Fluorescent indicators are important tools for the analysis of biological cations. The development of probes that absorb and emit red light at wavelengths greater than 630 nm is highly desirable, especially for in vivo applications.
In this context Petr Zimcik and Veronika Novakova from the Charles University, Prague, Poland, have been investigating azaphthalocyanines (AzaPcs), which fluoresce in the red region of the visible spectrum upon binding to metal cations, and as such can be used as sensors.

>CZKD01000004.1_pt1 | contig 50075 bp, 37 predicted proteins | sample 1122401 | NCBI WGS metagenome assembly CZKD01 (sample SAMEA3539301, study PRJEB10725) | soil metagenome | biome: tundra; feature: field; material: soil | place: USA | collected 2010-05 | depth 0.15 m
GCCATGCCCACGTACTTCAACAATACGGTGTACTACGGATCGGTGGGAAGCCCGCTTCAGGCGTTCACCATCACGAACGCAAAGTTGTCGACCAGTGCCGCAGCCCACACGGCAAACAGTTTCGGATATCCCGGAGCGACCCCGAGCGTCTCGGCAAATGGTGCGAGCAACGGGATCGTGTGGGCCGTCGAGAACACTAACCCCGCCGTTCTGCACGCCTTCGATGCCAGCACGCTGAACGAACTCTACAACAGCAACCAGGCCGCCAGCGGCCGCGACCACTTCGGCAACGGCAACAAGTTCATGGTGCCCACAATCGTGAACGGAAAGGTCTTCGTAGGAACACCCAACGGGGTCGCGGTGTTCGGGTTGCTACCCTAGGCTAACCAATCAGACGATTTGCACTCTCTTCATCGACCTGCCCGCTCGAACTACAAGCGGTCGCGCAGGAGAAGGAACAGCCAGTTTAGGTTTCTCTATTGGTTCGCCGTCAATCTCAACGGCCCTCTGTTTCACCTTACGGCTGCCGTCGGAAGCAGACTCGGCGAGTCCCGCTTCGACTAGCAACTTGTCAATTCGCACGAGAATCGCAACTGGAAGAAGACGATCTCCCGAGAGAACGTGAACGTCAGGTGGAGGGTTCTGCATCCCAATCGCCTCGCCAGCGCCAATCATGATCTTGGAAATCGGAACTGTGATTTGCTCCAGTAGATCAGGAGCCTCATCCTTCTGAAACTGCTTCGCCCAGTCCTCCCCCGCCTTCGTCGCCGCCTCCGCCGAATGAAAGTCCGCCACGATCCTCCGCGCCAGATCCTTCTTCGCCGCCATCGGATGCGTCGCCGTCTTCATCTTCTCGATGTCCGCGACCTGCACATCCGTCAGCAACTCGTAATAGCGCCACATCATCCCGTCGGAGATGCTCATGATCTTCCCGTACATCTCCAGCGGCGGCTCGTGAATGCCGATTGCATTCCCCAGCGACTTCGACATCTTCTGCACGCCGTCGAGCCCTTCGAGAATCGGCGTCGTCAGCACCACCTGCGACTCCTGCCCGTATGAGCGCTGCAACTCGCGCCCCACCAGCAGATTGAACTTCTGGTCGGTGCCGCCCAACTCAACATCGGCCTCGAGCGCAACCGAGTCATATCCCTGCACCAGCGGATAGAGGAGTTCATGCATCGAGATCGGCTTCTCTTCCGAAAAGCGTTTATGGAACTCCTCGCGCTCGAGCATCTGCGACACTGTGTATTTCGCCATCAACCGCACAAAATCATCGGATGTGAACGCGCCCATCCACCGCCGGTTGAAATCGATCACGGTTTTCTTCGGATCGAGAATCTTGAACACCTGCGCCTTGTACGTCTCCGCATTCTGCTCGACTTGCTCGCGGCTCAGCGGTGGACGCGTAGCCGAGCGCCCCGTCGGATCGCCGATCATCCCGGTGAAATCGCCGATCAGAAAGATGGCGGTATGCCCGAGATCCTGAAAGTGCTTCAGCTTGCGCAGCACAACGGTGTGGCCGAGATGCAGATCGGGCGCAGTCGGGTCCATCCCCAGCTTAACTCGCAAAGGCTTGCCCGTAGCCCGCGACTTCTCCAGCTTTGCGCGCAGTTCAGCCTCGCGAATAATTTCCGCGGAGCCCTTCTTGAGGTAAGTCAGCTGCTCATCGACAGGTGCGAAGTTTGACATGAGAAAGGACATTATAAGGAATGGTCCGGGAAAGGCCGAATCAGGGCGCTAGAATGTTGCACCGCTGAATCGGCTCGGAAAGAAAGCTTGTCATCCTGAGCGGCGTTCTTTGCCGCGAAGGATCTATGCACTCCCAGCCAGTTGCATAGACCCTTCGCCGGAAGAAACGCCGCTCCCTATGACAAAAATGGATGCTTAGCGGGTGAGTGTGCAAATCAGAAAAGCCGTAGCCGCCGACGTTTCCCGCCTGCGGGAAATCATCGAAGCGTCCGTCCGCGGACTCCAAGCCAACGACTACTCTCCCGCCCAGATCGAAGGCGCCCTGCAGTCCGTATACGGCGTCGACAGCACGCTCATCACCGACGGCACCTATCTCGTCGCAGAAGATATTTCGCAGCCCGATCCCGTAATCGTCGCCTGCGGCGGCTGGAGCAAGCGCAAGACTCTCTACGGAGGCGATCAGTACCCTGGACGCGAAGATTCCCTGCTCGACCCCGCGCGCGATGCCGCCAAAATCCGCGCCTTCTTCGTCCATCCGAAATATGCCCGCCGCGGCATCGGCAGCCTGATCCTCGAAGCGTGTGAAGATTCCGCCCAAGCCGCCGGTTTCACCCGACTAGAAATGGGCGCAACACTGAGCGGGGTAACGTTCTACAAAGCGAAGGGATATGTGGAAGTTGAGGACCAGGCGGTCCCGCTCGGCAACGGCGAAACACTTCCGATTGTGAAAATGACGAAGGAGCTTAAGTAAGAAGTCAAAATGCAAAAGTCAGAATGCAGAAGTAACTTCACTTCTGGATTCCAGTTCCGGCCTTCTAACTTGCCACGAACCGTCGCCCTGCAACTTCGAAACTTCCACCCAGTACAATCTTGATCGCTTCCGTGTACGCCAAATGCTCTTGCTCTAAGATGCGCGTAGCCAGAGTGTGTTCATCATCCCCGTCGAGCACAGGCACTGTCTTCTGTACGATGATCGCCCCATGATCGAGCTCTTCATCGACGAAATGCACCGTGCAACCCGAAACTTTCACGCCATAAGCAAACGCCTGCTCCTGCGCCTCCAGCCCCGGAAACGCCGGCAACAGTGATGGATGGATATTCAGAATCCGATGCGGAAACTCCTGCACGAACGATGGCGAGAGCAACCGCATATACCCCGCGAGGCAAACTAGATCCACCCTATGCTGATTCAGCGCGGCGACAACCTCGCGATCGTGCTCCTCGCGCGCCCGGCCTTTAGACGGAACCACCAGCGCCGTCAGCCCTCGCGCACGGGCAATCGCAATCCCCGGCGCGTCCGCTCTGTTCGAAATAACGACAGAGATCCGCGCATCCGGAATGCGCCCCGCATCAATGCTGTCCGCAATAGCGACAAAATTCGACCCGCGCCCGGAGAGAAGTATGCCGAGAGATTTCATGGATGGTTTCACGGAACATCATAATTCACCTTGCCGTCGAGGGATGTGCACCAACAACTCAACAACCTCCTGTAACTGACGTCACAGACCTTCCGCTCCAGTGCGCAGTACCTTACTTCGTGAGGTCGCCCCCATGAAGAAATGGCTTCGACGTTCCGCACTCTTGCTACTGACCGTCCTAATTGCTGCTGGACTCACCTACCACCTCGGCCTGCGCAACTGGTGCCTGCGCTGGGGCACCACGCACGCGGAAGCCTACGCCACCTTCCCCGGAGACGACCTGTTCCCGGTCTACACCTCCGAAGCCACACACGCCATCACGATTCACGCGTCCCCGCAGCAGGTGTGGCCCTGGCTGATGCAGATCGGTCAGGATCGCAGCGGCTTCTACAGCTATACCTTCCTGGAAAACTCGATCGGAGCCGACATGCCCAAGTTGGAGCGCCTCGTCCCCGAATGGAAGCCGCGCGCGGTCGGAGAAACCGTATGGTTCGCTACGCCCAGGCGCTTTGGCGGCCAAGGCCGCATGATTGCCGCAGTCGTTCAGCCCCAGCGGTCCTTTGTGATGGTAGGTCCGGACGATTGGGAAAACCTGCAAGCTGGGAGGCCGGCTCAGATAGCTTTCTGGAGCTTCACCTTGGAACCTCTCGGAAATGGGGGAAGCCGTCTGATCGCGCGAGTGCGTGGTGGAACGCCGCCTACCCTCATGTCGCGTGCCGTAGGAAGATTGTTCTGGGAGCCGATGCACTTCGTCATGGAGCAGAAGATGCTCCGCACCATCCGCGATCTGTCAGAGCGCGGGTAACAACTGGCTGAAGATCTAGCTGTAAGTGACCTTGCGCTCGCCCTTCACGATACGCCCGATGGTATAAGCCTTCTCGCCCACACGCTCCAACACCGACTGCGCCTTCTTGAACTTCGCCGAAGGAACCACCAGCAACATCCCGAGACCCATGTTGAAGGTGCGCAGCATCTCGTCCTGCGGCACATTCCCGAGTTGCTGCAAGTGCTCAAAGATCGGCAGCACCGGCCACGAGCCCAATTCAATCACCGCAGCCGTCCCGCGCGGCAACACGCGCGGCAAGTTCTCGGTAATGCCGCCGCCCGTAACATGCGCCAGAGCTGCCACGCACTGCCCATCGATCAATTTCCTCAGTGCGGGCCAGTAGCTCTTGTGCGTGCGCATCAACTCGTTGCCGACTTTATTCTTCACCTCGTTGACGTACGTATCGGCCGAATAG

The concept of sensing metal cations using fluorescence changes in AzaPc molecules that exhibit significant intramolecular charge transfer (ICT) in the OFF state was demonstrated by binding Na+ and K+ to a azacrown-5 recognition moiety. The chelation of these cations switches on strong red fluorescence in AzaPcs, due to an inhibition of ultrafast ICT by coordination of the cations to the donor center. This not only works in organic solvents, but also in water after the sensor molecules are incorporated into silica nanoparticles.
- Azaphthalocyanines: Red Fluorescent Probes for Cations,
V. Novakova, L. Lochman, I. Zajícová, K. Kopecky, M. Miletin, K. Lang, K. Kirakci, P. Zimcik,
Chem. Eur. J. 2013.